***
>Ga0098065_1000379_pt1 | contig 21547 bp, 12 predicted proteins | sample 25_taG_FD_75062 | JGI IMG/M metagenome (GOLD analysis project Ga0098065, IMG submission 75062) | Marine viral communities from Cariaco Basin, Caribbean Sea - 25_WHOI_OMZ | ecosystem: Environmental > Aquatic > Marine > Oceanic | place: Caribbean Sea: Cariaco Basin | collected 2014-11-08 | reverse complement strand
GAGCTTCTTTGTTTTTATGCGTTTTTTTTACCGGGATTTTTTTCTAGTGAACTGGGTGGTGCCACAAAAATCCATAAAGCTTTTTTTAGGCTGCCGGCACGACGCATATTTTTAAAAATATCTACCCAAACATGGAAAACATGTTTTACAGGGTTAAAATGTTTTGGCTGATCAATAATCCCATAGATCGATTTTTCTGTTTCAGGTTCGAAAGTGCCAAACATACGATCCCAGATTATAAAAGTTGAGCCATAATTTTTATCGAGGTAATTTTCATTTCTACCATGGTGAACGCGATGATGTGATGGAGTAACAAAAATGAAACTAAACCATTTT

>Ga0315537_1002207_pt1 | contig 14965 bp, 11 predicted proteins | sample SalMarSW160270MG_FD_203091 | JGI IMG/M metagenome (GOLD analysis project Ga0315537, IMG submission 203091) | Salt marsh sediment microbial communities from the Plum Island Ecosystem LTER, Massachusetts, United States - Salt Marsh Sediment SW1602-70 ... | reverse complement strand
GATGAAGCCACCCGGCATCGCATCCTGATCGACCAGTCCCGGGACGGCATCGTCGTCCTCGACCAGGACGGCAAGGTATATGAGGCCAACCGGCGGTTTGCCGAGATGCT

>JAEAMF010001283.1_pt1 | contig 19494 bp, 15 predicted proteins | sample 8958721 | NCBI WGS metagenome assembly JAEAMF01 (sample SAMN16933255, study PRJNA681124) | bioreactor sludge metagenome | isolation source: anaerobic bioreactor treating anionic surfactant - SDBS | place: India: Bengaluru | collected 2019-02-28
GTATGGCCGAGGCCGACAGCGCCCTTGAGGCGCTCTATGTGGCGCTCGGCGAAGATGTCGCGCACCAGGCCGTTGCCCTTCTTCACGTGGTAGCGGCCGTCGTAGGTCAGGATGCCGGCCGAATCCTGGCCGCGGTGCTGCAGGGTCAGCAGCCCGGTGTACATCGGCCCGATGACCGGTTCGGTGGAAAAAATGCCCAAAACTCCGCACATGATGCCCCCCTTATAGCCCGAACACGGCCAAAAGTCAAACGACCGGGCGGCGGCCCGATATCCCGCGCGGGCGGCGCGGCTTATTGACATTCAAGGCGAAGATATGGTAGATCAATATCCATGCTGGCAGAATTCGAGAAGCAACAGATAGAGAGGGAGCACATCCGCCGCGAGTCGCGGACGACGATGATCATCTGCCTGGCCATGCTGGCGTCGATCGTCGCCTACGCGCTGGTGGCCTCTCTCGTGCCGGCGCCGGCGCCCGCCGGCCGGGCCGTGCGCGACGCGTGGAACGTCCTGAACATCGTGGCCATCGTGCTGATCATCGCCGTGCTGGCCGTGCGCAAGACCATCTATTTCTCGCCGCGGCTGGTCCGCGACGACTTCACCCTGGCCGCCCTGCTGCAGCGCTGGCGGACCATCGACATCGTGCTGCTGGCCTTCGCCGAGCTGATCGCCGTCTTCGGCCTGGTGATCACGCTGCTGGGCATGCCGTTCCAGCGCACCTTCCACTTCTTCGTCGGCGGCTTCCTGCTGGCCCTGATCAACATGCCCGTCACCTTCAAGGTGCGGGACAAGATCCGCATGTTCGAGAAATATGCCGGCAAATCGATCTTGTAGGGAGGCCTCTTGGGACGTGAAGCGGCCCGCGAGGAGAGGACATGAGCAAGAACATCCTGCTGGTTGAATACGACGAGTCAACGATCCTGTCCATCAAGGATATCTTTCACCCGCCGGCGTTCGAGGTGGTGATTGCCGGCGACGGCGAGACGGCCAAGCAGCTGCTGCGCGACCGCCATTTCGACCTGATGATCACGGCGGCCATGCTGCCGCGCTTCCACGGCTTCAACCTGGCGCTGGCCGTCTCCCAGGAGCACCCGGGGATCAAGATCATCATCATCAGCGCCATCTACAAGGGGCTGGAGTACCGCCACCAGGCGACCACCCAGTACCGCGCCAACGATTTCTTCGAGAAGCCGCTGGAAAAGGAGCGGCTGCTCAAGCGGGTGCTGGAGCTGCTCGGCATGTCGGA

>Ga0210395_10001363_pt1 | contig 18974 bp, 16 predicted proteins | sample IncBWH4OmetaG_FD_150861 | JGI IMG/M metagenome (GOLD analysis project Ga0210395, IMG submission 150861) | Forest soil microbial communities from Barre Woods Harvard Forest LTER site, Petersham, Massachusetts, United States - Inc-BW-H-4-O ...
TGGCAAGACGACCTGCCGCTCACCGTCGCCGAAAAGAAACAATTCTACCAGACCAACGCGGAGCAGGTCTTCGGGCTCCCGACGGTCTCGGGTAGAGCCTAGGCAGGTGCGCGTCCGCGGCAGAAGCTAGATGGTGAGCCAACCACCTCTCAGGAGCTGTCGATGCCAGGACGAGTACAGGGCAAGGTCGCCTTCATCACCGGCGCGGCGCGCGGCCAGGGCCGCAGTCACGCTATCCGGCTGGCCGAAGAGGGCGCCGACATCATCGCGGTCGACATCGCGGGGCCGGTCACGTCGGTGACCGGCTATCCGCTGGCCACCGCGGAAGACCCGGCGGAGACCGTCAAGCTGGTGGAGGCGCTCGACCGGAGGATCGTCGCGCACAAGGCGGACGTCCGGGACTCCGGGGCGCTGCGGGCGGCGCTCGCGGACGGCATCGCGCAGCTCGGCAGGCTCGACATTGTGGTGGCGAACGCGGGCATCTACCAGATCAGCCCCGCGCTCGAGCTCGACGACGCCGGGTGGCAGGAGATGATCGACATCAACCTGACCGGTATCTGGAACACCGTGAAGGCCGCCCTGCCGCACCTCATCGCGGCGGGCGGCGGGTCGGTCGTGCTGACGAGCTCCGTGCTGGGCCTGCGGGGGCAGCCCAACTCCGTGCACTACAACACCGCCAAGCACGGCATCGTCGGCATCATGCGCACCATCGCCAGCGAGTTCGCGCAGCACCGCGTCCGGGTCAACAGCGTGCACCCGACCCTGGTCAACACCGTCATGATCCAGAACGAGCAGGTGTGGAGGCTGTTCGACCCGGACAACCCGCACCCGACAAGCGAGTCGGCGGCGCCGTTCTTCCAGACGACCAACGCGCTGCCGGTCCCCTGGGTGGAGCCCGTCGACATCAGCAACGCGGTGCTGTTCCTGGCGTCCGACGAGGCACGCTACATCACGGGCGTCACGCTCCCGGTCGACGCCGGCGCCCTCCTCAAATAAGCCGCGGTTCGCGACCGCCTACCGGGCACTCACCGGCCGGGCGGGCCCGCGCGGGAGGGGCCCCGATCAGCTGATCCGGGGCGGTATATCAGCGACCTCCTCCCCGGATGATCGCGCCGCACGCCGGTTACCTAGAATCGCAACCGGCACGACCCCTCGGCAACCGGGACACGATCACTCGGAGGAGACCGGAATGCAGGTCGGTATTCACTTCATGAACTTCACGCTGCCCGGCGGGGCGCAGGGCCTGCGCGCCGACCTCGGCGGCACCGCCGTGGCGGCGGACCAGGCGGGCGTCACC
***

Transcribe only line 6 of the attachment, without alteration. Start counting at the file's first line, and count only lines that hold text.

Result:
GTATGGCCGAGGCCGACAGCGCCCTTGAGGCGCTCTATGTGGCGCTCGGCGAAGATGTCGCGCACCAGGCCGTTGCCCTTCTTCACGTGGTAGCGGCCGTCGTAGGTCAGGATGCCGGCCGAATCCTGGCCGCGGTGCTGCAGGGTCAGCAGCCCGGTGTACATCGGCCCGATGACCGGTTCGGTGGAAAAAATGCCCAAAACTCCGCACATGATGCCCCCCTTATAGCCCGAACACGGCCAAAAGTCAAACGACCGGGCGGCGGCCCGATATCCCGCGCGGGCGGCGCGGCTTATTGACATTCAAGGCGAAGATATGGTAGATCAATATCCATGCTGGCAGAATTCGAGAAGCAACAGATAGAGAGGGAGCACATCCGCCGCGAGTCGCGGACGACGATGATCATCTGCCTGGCCATGCTGGCGTCGATCGTCGCCTACGCGCTGGTGGCCTCTCTCGTGCCGGCGCCGGCGCCCGCCGGCCGGGCCGTGCGCGACGCGTGGAACGTCCTGAACATCGTGGCCATCGTGCTGATCATCGCCGTGCTGGCCGTGCGCAAGACCATCTATTTCTCGCCGCGGCTGGTCCGCGACGACTTCACCCTGGCCGCCCTGCTGCAGCGCTGGCGGACCATCGACATCGTGCTGCTGGCCTTCGCCGAGCTGATCGCCGTCTTCGGCCTGGTGATCACGCTGCTGGGCATGCCGTTCCAGCGCACCTTCCACTTCTTCGTCGGCGGCTTCCTGCTGGCCCTGATCAACATGCCCGTCACCTTCAAGGTGCGGGACAAGATCCGCATGTTCGAGAAATATGCCGGCAAATCGATCTTGTAGGGAGGCCTCTTGGGACGTGAAGCGGCCCGCGAGGAGAGGACATGAGCAAGAACATCCTGCTGGTTGAATACGACGAGTCAACGATCCTGTCCATCAAGGATATCTTTCACCCGCCGGCGTTCGAGGTGGTGATTGCCGGCGACGGCGAGACGGCCAAGCAGCTGCTGCGCGACCGCCATTTCGACCTGATGATCACGGCGGCCATGCTGCCGCGCTTCCACGGCTTCAACCTGGCGCTGGCCGTCTCCCAGGAGCACCCGGGGATCAAGATCATCATCATCAGCGCCATCTACAAGGGGCTGGAGTACCGCCACCAGGCGACCACCCAGTACCGCGCCAACGATTTCTTCGAGAAGCCGCTGGAAAAGGAGCGGCTGCTCAAGCGGGTGCTGGAGCTGCTCGGCATGTCGGA